Strabismus | Symptoms and Causes

What are the symptoms of strabismus?

Babies and children with strabismus should be checked right away to prevent amblyopia, which results in loss of vision and depth perception, due to the misaligned eye. Amblyopia can occur even if the eye is only slightly misaligned, because a developing child's brain will stop communicating with that eye, shutting it off. This is why amblyopia is sometimes referred to as "lazy eye".

Unfortunately, it isn't always easy for parents to tell if a child's eyes are misaligned, particularly in those children with a mild case of strabismus. If your child is showing any of the following signs and symptoms of strabismus, schedule an appointment for an eye exam with an ophthalmologist:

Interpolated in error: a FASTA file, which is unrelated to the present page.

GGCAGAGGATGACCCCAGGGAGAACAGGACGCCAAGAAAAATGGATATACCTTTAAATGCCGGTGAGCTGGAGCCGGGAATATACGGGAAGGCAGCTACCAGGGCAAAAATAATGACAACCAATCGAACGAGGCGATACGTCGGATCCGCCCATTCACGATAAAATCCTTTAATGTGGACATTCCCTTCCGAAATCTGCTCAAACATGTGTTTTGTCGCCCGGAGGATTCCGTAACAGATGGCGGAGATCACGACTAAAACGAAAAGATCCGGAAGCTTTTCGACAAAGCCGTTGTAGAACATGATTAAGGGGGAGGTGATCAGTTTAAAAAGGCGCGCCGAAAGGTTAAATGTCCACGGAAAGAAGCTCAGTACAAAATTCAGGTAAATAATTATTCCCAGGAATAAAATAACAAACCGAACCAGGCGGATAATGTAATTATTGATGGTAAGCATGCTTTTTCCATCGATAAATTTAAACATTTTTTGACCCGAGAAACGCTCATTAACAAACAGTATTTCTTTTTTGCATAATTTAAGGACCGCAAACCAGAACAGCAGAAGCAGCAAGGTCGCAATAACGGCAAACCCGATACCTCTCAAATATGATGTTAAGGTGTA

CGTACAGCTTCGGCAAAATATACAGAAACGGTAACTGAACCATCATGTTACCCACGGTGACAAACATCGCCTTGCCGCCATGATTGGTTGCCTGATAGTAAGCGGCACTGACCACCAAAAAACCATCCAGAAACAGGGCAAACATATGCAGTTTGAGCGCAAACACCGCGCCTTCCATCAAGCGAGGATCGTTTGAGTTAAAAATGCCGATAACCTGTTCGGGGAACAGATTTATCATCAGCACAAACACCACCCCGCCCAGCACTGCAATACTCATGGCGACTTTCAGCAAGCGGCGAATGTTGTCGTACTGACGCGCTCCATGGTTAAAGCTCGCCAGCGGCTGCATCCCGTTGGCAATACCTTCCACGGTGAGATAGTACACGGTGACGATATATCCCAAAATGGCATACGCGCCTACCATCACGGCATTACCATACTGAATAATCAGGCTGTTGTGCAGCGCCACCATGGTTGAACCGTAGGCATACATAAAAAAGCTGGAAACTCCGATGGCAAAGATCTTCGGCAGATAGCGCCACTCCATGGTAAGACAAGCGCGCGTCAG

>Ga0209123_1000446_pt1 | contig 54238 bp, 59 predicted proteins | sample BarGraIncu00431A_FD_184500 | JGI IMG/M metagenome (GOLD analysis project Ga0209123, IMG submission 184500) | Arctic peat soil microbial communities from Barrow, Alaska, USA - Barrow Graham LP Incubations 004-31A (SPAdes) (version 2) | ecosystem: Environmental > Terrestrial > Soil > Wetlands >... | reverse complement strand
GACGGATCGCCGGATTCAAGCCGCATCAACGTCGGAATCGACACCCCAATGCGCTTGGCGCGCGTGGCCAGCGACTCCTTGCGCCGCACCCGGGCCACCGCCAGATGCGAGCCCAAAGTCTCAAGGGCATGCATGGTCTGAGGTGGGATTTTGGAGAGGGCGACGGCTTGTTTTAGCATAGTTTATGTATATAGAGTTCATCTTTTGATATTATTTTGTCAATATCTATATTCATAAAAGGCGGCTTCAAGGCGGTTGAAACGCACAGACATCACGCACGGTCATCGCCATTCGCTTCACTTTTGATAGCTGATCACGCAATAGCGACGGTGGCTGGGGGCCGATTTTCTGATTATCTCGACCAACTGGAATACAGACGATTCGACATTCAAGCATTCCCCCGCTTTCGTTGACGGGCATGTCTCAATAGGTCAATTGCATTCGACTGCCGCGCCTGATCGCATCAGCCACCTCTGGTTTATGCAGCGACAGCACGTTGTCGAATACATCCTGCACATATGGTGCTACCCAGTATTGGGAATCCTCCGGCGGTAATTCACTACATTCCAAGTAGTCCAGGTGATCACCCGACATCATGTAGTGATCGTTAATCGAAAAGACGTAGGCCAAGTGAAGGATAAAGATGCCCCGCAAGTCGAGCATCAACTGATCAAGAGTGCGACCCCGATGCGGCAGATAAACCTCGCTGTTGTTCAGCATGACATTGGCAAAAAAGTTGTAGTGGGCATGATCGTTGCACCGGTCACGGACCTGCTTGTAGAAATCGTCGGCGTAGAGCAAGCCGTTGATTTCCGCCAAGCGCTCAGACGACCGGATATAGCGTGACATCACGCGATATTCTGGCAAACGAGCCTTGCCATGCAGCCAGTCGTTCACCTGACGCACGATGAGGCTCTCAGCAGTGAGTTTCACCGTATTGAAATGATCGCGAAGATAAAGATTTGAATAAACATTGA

• during the first three months of life, the eyes are wandering outward all the time or the eyes are crossed inward
  • after 3 months of age, one or both of eyes is wandering out or crossing in 
  • tilting of the head in order to effectively line up the eyes to use them together or squinting one eye, especially in bright sunlight, to block out a double image resulting from the misaligned eyes pointing in different directions 
  • red eye reflection in one eye
  • when a sibling has strabismus

What causes strabismus?

Experts don’t completely understand the cause of strabismus, but it results from the failure of the eye muscles to work together. Idiopathic (resulting from an unknown cause) strabismus is the most common type. Other conditions can also cause strabismus:

Risk factors for strabismus may include the following:

  • family history of strabismus
  • prematurity or low birth weight
  • retinopathy of prematurity
  • conditions that affect vision, such as cataracts, severe ptosis and corneal scars
  • muscular abnormalities
  • neurological abnormalities
  • amblyopia (or lazy eye)